People should therefore be held accountable for what they do, and not for what they get or the results of what they do. This is not to say that the results are irrelevant, because that would be equally silly. When we spoke about the role of the leader as the coach, we said that the coach was not the one who produced the results, the player did that. The coach’s job was to enable the player. However, the coach would not be in a position to do this if he did not understand what was on the scoreboard. What we are suggesting is that the relationship between accountability and the results is complex, and this complexity patterns in terms the following four permutations:

Permutation 1: Accountability is positive (ie. people are doing what is required of them) and the results are positive. In this case, the person should be rewarded and the standard for the task should be stretched. If a person is to grow, then clearly remaining with the previous standard is not going to enable this.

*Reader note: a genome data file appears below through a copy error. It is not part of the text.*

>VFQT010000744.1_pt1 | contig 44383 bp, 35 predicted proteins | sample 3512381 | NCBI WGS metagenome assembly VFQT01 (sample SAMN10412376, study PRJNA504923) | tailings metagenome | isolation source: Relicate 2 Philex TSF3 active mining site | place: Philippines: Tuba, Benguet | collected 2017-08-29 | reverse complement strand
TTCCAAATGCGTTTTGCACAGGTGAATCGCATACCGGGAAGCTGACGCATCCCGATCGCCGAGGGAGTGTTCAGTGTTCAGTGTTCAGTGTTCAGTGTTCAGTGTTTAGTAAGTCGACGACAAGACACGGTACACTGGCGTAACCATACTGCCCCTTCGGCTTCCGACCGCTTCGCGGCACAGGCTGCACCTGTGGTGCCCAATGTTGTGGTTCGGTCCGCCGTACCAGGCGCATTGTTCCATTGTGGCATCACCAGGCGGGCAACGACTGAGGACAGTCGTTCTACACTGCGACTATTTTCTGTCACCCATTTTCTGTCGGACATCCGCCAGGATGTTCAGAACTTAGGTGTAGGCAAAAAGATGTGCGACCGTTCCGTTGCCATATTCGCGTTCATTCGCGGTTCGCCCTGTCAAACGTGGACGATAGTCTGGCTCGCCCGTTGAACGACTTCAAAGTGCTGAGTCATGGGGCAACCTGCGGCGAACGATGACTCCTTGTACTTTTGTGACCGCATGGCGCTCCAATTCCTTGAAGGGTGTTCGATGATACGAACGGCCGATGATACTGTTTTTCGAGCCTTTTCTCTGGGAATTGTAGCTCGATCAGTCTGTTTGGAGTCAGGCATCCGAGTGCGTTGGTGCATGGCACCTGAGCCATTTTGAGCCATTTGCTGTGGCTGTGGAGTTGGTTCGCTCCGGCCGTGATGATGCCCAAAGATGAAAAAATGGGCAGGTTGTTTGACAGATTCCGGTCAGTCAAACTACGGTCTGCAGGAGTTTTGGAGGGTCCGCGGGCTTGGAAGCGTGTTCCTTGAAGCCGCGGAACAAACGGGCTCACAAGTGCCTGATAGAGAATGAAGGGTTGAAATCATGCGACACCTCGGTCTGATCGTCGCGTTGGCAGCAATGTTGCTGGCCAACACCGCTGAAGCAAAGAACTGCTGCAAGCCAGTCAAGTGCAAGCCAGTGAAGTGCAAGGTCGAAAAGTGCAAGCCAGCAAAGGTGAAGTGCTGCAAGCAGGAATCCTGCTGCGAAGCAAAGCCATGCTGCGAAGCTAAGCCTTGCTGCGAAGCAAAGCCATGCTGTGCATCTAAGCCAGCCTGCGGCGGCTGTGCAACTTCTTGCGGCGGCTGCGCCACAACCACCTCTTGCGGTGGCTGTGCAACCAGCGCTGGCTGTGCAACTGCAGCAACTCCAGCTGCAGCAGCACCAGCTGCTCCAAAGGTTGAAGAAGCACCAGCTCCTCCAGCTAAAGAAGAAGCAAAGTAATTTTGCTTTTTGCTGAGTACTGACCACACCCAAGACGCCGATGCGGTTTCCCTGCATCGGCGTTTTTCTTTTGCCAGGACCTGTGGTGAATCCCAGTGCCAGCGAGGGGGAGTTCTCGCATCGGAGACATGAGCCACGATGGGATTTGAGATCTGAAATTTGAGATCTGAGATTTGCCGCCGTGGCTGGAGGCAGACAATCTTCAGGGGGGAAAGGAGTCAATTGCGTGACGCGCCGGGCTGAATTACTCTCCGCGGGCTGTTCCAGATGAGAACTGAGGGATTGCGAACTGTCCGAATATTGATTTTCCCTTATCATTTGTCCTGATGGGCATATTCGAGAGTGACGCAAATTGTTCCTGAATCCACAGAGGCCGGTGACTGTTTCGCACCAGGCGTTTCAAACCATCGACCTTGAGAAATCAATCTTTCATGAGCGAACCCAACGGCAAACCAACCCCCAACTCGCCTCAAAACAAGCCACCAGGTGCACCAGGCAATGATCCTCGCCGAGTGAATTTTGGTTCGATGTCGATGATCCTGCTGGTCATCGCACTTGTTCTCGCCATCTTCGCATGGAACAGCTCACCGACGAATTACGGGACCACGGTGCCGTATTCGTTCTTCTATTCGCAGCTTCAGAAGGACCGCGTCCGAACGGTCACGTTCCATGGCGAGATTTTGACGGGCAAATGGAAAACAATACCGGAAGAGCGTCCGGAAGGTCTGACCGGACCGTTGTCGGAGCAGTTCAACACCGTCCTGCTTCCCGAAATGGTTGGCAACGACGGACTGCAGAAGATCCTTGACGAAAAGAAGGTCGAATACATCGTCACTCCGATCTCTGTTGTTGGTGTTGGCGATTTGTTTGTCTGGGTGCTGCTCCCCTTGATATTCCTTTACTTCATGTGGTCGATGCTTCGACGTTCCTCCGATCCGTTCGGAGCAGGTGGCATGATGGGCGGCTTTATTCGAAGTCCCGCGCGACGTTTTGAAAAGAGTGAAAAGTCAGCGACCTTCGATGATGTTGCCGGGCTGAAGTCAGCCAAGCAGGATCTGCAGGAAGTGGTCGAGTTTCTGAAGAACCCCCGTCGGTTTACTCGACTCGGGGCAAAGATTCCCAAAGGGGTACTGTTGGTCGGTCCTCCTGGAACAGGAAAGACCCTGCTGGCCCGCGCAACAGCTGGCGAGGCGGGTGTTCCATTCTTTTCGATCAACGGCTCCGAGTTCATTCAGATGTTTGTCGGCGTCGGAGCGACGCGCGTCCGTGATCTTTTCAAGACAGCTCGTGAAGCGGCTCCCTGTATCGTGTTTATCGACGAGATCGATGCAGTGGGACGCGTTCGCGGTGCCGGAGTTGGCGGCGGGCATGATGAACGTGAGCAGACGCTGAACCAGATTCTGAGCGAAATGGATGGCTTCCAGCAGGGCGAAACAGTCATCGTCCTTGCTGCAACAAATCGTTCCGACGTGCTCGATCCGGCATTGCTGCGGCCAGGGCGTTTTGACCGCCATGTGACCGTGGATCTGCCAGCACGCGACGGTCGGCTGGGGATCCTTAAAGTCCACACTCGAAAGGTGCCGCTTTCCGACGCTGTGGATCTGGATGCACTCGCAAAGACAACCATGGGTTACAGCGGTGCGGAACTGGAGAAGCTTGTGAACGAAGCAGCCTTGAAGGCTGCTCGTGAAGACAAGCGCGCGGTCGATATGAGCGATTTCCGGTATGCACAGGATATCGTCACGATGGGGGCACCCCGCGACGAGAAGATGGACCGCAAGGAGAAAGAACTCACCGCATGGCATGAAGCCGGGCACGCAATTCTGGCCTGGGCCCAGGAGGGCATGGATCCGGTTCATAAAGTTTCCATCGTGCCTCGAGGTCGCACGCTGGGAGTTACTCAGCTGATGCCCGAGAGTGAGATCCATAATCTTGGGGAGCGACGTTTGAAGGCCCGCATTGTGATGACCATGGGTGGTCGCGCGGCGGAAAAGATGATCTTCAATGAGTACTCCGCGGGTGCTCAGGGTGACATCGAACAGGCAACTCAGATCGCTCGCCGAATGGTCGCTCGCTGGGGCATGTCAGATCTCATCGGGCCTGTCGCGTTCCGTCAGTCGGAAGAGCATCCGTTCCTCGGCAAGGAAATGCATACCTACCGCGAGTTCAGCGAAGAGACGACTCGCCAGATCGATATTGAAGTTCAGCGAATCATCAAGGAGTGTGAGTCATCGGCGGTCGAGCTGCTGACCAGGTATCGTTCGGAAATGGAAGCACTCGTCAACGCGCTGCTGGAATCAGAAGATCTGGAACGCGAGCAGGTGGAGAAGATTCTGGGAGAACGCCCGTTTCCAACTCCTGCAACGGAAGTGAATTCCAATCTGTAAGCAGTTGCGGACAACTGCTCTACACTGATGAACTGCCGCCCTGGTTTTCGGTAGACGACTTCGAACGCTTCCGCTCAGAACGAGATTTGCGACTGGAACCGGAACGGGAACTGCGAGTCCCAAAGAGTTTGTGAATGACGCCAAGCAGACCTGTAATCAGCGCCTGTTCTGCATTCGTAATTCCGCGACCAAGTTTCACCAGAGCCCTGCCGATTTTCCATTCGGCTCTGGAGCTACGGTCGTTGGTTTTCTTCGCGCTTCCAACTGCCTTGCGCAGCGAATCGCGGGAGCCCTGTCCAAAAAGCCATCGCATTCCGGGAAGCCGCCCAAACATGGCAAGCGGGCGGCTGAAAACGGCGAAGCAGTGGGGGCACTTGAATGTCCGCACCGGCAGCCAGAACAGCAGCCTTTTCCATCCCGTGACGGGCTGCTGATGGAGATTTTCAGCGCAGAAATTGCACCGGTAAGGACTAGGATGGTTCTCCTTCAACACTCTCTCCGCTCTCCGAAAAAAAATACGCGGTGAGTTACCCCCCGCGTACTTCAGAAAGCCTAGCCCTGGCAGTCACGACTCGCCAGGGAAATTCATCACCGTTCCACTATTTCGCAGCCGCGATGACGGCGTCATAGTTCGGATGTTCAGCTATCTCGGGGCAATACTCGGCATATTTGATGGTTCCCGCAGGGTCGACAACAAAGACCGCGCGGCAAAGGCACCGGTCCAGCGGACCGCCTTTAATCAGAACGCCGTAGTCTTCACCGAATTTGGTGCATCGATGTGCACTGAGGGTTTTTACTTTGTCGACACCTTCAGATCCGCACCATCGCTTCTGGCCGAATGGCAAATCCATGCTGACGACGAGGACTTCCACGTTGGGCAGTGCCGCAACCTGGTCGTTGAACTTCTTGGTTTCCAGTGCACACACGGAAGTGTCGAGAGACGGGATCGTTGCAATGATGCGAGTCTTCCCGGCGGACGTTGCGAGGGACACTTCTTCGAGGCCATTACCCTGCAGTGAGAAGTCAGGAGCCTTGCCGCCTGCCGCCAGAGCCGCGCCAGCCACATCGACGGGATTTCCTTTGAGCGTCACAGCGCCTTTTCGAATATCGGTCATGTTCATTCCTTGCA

Permutation 2: Accountability is positive and the results are negative. There are two possibilities here. First, the results are poor because of something completely out of the control of the person. An act of God, if you like. The second possibility is that standard specification for the task was inappropriate. In other words, you were requiring the person to do the wrong things. At least in this case, you are now able to review what it is that the person is required to do. If you only focused on results you not be in a position to make this assessment. In both of these cases it would still be appropriate to reward the person.

Permutation 3: Accountabilities are negative and the results are positive. The person should be punished or censured.

Permutation 4: Accountabilities are negative and results are negative: The person should be censured or punished as is appropriate.